The bear, the death, the unfortunate incident as it rapidly became called, was fodder now. Some feverishly jotted grisly details in notebooks for future use. Others, more mercenary, went back to their rooms to pen stories of mauling beneath massive trunks, their imaginations supplying the macabre minutiae their notebooks lacked.
Day three, another body.
Another attendee, crumpled in death on one of the pathways between the cabins after a headcount showed a missing quill. A chance encounter with Yoga? No one alive could know. It was The Bore, generating more interest in death than in life.
The same cops. An attendant Medical Examiner spoke of a massive coronary. Evidence in the form of a medical alert card on the oldest member of the workshop, attested to a couple of prior visits to the ER. Meds, discovered in his cabin, backing up the theory. Something, perhaps happenstance, had led to the demise of another workshop member’s ambitions to use writing as a calming influence in his lifestyle. Unfulfilled expectations; not a phrase for a death certificate.
However, as the State cops remarked, two deaths in as many days was cause for concern. The grizzly may have been responsible for the first of these, and might have contributed to the second. Was Yoga targeting people? Not unheard of, if cubs were involved. The Park Rangers stated, as far as they knew, Yoga, the name had stuck, was a male, so a lethal maternal instinct was not in play. They suggested the workshop be cancelled.
Sturdy-man again led the protests. Misadventure and chance were logic’s worst enemies. The organizers decided to continue. Precautions were taken. All outdoor activities were transferred to the safety of the large cabin, and strolls, jogs, walks and anything external to four walls was discouraged. In a sense, the workshop had become a retreat of a different sort.
Day four. The last, planned full day.
Another absence amongst the aspiring.
All gathered in the largest cabin and awaited the cops. The missing woman, her confessed dreams filled with best sellers populating bookshelves for the millions of Young Adult fans she hoped to find. A macabre equilibrium, evidenced when her corpse was found floating in a large, uncovered water tank behind the cabin. No signs of foul play. No bear claws embedding the body. A few scrapes on nearby trees though. Yoga was once more an Ursus of Interest.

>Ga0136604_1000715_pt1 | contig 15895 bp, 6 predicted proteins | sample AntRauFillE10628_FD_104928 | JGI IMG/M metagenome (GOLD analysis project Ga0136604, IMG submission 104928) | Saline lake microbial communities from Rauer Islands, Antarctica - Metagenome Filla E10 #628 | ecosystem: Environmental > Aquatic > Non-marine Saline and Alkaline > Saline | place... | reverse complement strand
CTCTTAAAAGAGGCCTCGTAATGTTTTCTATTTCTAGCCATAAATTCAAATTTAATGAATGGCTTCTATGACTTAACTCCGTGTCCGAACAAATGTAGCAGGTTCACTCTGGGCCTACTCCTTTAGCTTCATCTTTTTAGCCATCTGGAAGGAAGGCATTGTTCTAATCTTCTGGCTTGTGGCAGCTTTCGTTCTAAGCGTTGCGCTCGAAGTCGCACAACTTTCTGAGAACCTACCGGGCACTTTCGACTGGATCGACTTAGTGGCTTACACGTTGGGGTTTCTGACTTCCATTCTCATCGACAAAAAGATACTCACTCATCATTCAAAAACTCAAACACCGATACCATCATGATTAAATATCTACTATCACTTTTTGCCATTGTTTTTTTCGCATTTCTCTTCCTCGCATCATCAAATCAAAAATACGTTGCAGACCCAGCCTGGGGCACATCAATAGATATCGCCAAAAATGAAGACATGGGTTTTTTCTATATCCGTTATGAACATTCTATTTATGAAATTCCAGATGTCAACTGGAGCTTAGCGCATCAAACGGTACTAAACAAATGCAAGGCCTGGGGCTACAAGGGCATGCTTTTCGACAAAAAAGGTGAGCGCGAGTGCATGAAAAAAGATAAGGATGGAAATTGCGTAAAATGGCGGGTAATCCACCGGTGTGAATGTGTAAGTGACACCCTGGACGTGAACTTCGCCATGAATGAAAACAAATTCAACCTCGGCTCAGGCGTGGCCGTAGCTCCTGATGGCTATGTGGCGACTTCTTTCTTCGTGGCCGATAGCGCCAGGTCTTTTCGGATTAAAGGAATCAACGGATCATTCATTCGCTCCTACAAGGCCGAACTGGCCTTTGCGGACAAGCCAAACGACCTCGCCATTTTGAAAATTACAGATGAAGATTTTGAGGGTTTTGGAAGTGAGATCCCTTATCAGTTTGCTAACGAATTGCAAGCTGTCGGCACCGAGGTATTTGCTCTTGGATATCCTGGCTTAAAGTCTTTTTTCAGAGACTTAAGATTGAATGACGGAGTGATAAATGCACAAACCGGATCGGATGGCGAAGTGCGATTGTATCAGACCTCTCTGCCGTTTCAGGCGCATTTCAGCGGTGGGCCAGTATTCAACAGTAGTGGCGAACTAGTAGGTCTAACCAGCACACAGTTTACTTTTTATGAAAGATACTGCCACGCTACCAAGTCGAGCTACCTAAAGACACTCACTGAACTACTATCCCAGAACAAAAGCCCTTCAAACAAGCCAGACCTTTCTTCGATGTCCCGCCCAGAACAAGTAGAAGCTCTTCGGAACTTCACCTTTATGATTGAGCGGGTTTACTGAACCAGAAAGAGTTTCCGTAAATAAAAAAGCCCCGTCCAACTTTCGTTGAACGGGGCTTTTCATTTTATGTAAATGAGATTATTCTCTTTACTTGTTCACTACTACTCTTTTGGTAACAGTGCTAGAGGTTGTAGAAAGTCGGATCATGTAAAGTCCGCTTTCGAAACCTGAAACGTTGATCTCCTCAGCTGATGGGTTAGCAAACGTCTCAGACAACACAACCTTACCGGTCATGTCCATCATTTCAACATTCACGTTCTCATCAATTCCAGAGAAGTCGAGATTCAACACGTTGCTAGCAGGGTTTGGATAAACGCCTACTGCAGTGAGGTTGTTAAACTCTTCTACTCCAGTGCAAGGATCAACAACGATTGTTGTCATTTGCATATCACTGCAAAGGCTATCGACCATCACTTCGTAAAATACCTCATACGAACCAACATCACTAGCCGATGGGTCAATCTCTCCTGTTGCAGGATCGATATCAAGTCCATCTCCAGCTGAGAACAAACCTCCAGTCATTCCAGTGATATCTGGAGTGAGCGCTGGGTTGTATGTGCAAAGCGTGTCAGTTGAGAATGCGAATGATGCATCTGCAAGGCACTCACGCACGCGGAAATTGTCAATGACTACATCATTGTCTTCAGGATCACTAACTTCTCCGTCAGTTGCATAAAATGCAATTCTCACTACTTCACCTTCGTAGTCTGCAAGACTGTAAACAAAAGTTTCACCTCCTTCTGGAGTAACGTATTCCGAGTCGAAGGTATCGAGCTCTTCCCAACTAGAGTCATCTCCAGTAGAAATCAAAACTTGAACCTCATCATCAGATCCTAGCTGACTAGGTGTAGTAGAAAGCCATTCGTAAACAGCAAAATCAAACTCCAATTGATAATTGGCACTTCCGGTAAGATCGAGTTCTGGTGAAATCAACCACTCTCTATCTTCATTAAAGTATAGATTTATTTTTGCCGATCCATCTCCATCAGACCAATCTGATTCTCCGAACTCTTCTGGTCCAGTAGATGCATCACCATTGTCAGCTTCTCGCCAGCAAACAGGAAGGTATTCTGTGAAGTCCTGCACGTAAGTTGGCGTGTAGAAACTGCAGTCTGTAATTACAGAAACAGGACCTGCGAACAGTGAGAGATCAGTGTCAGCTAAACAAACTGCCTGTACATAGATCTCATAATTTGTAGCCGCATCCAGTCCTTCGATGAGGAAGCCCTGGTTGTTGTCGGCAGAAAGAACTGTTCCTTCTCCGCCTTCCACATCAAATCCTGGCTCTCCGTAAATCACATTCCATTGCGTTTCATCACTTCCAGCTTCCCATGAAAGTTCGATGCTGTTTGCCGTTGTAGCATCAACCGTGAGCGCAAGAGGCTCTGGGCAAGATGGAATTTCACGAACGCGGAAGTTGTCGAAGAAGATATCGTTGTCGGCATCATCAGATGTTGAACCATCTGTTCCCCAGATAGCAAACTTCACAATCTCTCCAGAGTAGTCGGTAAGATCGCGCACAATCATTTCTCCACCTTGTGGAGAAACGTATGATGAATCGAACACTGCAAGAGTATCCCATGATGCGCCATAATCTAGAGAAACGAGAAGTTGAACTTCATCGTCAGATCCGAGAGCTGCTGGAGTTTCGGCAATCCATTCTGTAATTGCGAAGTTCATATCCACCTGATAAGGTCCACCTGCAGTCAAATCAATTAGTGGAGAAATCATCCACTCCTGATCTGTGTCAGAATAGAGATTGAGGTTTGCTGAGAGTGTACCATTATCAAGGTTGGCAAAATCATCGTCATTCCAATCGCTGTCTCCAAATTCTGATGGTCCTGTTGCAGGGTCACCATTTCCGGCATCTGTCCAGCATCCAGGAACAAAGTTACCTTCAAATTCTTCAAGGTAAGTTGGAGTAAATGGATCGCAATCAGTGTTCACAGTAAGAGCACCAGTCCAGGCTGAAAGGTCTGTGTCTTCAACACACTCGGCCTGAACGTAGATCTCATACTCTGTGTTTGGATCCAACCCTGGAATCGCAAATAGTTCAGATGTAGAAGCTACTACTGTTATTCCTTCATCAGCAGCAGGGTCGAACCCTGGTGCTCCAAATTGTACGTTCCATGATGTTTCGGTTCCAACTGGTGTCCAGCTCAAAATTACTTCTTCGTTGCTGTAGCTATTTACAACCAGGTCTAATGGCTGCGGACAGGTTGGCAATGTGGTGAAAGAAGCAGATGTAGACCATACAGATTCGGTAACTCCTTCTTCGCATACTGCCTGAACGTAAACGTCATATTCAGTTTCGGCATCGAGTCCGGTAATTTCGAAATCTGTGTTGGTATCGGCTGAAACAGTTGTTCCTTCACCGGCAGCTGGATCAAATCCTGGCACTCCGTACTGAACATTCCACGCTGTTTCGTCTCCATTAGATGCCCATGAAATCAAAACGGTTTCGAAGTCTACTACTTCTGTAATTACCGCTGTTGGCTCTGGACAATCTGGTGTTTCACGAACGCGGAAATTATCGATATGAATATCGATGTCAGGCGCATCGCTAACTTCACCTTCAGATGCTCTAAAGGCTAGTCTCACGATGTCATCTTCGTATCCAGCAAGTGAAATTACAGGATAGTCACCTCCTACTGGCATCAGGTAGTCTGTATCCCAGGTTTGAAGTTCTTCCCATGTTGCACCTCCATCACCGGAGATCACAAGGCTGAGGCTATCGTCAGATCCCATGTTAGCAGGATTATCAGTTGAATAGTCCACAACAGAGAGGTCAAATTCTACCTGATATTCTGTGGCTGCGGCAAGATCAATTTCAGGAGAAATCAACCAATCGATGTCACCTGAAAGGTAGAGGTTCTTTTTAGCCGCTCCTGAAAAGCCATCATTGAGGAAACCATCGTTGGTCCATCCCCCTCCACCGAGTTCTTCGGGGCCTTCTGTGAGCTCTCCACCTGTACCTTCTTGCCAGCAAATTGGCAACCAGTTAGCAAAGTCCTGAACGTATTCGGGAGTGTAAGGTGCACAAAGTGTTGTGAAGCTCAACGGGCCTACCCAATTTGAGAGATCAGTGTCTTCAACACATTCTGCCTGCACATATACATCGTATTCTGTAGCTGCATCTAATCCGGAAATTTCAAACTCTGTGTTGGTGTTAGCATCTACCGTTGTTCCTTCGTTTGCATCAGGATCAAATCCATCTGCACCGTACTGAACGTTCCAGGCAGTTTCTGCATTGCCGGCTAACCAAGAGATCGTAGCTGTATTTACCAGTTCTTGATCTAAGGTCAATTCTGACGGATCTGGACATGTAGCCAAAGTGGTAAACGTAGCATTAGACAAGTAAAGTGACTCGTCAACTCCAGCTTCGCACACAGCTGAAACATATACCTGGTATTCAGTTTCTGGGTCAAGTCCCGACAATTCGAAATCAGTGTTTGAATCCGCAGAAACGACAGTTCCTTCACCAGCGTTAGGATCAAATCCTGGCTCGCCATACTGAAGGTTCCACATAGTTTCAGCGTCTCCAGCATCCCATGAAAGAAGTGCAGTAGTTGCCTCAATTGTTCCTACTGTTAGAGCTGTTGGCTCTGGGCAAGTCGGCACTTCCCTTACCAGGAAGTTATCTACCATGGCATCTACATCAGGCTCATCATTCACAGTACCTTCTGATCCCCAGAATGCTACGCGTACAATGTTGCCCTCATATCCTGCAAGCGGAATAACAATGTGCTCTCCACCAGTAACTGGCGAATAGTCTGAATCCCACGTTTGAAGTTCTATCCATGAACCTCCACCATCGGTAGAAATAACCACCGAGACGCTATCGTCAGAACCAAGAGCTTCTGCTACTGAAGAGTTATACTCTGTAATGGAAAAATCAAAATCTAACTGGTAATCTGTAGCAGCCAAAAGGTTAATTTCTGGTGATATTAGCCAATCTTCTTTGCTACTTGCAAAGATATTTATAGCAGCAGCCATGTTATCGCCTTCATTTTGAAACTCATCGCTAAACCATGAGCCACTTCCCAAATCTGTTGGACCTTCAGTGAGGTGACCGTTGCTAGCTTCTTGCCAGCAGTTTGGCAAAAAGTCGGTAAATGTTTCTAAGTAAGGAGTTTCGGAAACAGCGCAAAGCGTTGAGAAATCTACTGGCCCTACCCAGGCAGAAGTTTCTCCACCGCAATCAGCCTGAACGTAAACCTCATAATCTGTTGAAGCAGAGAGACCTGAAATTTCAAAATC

Drowned. Why she had been in the tank, fully clothed, was left for active imaginations to throw out theories. A refuge perhaps from an unintended encounter with nature? A slip on the slime coating the bottom? A foul footing following fright, fearful of becoming another victim of Yoga’s wrath?
The organizers were adamant. The bear had won. The workshop would close its doors after a final meeting.
“This last session will bring a close to the workshop,” announced Organizer Judith. “We will hold a three-minute silence for the loss of our fellow writers, retrieve our belongings, then wait for the State Troopers to escort us out. Fiona, do you have anything to add?”
She sat down, her place before assumed by their celebrity author guest.
“I had intended to talk about ‘the Writer’s Journey’ today. How our passage through life, our gathering of experience, could fuel our work. It’s strange, looking at what has happened these last few days. Judith and I were remarking how the three who perished had shown such great promise in their writing. They also had that natural stubbornness needed to turn talent into a successful profession. They were possibly the most obvious candidates to get the most from this workshop…”
“…and yet they’re dead! Where does that leave the rest of us?” Harsh words from the stocky man, Mr. Clean, seated in the back.
“Jarrod, it is Jarrod, isn’t it? Well, we are all survivors, I guess. What happened… it could have been any of us…”
A deep thudding from the solid wooden door caused all to jump.
Judith rose and peeked through the curtained window before opening the door to the State Troopers.
“Is everyone here?” demanded the senior officer.
A quick glance around the room.
“Yes, why? Has something happened?”
“The Park Rangers have just contacted us. They have found Yoga, the bear. It had been trapped and killed at least a week ago. Its paws had been hacked off…”
Fiona was the first to articulate a conclusion.
“So if Yoga was out of the picture… the deaths…”
“Exactly,” said the senior cop.